U.S. FAA forms safety review team after near miss incidents
WASHINGTON, Feb 14 (Reuters) - The acting head of the Federal Aviation Administration (FAA) is forming a team of experts to review airline safety after several recent near miss incidents raised questions about the U.S. aviation system.
Acting FAA Administrator Billy Nolen in a "call to action" memo on Tuesday seen by Reuters said the safety review team will "examine the U.S. aerospace system’s structure, culture, processes, systems, and integration of safety efforts."
The FAA will hold a safety summit in March to examine what additional actions "the aviation community needs to take to maintain our safety record."
Nolen, who is set to testify before the Senate Commerce Committee on Wednesday, said a group of commercial and general aviation leaders, labor partners, and others "will examine which mitigations are working and why others appear to be not as effective as they once were."
The National Transportation Safety Board (NTSB) is investigating a series of serious close calls including a near collision last month between FedEx (FDX.N) and Southwest Airlines (LUV.N) planes in Austin and a runway incursion at New York's John F. Kennedy Airport.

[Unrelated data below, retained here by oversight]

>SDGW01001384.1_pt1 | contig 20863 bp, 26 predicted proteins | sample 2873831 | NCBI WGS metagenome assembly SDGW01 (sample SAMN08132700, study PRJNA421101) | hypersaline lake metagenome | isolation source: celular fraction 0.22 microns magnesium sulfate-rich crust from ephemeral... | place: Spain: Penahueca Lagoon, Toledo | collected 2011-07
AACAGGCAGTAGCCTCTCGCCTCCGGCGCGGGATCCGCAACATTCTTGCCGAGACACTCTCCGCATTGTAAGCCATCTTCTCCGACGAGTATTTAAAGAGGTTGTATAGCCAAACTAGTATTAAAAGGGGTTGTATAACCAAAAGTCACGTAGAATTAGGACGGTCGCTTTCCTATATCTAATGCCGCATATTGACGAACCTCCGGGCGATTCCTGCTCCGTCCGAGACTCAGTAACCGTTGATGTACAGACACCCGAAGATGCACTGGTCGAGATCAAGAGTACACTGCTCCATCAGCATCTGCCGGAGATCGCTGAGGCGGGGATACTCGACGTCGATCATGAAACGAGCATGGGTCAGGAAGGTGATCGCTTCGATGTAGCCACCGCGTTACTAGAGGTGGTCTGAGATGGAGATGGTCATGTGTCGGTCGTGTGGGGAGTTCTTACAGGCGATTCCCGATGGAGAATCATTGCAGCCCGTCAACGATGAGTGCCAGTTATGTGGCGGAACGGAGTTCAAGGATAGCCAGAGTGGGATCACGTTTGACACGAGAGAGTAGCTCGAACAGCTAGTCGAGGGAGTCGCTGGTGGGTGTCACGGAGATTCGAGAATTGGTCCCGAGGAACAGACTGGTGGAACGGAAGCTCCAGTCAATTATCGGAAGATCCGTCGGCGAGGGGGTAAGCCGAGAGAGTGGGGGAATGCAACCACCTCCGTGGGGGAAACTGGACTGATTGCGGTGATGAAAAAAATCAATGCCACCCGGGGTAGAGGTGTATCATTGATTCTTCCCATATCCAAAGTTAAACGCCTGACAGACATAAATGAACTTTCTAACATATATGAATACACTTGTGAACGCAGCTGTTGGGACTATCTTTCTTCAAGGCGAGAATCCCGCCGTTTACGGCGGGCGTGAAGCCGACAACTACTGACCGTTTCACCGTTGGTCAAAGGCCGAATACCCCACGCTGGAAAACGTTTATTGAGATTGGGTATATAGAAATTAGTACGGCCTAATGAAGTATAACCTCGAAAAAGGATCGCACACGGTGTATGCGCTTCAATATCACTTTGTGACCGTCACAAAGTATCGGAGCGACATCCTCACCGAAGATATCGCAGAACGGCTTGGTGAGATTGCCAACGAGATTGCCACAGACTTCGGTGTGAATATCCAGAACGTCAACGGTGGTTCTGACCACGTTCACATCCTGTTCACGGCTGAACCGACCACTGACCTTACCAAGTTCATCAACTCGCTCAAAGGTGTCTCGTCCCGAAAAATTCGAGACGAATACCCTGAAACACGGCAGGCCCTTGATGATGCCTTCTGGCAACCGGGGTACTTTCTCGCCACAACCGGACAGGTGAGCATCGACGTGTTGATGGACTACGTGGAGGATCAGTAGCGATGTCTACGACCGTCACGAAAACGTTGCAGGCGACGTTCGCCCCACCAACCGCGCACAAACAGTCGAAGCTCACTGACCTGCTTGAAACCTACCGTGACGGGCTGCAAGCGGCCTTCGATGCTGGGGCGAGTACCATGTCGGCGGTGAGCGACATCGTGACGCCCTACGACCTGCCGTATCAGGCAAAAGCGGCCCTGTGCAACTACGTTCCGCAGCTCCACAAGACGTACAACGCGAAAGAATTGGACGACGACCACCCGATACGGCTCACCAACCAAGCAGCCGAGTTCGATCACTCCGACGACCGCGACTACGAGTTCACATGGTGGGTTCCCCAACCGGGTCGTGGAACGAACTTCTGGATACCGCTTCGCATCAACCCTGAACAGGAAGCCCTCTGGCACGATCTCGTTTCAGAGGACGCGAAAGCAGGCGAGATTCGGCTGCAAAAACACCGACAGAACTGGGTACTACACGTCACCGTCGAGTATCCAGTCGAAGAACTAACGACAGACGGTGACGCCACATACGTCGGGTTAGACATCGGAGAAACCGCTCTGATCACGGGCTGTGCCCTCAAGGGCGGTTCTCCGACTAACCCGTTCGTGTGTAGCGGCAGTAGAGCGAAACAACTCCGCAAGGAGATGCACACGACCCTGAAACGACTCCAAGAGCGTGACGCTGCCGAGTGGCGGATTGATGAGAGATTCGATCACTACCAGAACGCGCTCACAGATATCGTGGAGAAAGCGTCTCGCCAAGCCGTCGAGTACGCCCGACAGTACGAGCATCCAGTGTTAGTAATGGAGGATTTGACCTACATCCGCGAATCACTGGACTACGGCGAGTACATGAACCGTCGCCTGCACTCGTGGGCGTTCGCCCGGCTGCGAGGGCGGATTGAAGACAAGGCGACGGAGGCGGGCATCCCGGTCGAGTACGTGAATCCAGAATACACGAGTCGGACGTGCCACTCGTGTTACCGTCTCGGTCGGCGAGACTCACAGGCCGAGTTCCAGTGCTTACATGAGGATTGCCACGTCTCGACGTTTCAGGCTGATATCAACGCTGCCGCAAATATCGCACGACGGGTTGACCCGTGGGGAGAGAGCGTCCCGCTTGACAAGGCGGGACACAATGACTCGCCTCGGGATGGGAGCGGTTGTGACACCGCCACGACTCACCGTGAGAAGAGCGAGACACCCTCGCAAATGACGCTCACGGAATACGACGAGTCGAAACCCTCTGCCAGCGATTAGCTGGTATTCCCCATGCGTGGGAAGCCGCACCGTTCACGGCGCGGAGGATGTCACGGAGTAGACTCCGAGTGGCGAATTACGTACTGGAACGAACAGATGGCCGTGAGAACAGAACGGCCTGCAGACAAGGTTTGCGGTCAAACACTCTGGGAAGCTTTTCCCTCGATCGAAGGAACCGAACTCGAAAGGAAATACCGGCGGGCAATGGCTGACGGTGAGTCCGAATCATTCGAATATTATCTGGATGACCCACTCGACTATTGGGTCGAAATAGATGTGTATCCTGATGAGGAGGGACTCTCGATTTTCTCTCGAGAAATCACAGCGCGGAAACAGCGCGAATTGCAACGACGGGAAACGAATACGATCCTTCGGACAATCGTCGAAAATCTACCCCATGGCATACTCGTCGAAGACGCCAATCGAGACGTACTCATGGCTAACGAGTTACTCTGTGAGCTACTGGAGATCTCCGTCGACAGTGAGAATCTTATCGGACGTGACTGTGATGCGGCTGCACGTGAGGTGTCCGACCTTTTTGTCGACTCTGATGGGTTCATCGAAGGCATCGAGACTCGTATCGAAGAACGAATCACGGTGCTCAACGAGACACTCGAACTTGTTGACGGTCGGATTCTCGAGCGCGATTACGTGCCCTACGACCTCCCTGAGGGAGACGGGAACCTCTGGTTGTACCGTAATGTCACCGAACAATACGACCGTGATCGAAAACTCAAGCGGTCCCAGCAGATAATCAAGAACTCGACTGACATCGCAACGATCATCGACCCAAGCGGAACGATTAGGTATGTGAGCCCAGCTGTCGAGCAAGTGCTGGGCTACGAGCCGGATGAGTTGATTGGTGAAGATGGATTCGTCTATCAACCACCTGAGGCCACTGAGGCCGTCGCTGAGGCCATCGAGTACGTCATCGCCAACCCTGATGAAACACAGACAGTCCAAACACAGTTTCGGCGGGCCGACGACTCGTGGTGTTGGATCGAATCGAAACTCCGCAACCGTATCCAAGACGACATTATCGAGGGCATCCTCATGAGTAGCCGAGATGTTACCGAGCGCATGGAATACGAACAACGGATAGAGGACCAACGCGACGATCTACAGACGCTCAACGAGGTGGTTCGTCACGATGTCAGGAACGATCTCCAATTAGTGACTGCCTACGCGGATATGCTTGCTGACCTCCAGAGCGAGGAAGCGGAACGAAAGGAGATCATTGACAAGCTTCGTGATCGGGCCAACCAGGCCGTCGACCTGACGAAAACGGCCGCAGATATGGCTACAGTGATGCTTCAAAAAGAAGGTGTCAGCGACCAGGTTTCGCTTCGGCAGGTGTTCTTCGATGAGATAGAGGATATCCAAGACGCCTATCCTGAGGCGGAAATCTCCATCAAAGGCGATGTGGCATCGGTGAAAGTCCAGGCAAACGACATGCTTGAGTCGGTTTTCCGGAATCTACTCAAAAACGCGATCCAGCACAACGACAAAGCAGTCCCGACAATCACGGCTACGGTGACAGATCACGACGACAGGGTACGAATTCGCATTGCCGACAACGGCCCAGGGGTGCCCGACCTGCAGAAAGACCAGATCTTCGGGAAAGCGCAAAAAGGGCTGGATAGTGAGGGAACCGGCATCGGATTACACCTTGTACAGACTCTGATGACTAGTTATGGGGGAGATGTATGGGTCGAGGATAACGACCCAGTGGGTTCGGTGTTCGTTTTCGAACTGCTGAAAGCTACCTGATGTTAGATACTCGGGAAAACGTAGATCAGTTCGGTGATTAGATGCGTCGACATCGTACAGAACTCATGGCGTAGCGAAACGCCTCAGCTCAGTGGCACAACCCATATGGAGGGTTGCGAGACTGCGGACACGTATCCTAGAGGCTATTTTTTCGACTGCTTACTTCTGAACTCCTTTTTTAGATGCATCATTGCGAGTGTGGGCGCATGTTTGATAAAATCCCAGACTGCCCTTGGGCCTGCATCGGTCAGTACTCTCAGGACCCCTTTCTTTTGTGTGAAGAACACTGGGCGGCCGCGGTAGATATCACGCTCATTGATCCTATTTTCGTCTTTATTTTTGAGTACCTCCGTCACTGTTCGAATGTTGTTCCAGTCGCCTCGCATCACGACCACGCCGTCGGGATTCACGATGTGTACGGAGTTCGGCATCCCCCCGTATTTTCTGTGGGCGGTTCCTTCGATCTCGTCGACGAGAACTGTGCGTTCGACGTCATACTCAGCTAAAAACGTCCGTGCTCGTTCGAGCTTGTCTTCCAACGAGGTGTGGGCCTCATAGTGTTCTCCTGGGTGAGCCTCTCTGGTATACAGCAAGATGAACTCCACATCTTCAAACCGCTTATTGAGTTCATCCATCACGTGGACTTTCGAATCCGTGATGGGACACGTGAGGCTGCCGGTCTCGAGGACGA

On Tuesday, the NTSB said it would investigate a Dec. 18 incident in which United Airlines (UAL.O) Flight 777, a Boeing (BA.N) 777 jet, lost significant altitude before recovering shortly after departing Kahului, Hawaii.
In January, the FAA halted all departing passenger airline flights for nearly two hours because of a computer outage, the first nationwide ground stop of its kind since the Sept. 11, 2001 attacks.
The United States has not had a major fatal U.S. passenger airline crash since February 2009.
"We are experiencing the safest period in aviation history, but we cannot take this for granted," Nolen wrote. "Recent events remind us that we must not become complacent. Now is the time to stare into the data and ask hard questions."
Nolen asked the FAA Commercial Aviation Safety Team to take a new look at Aviation Safety Information Analysis and Sharing data "to see whether there are other incidents that resemble ones we have seen in recent weeks."
The review team will focus on the Air Traffic Organization and assess its internal processes, systems, and operational integration, Nolen said.
Association of Flight Attendants President Sara Nelson praised Nolen's announcement.
"U.S. aviation is the safest transportation system in the world. But we cannot ever rest. It takes constant vigilance and engagement of all stakeholders in our collective responsibility to safety," Nelson said.
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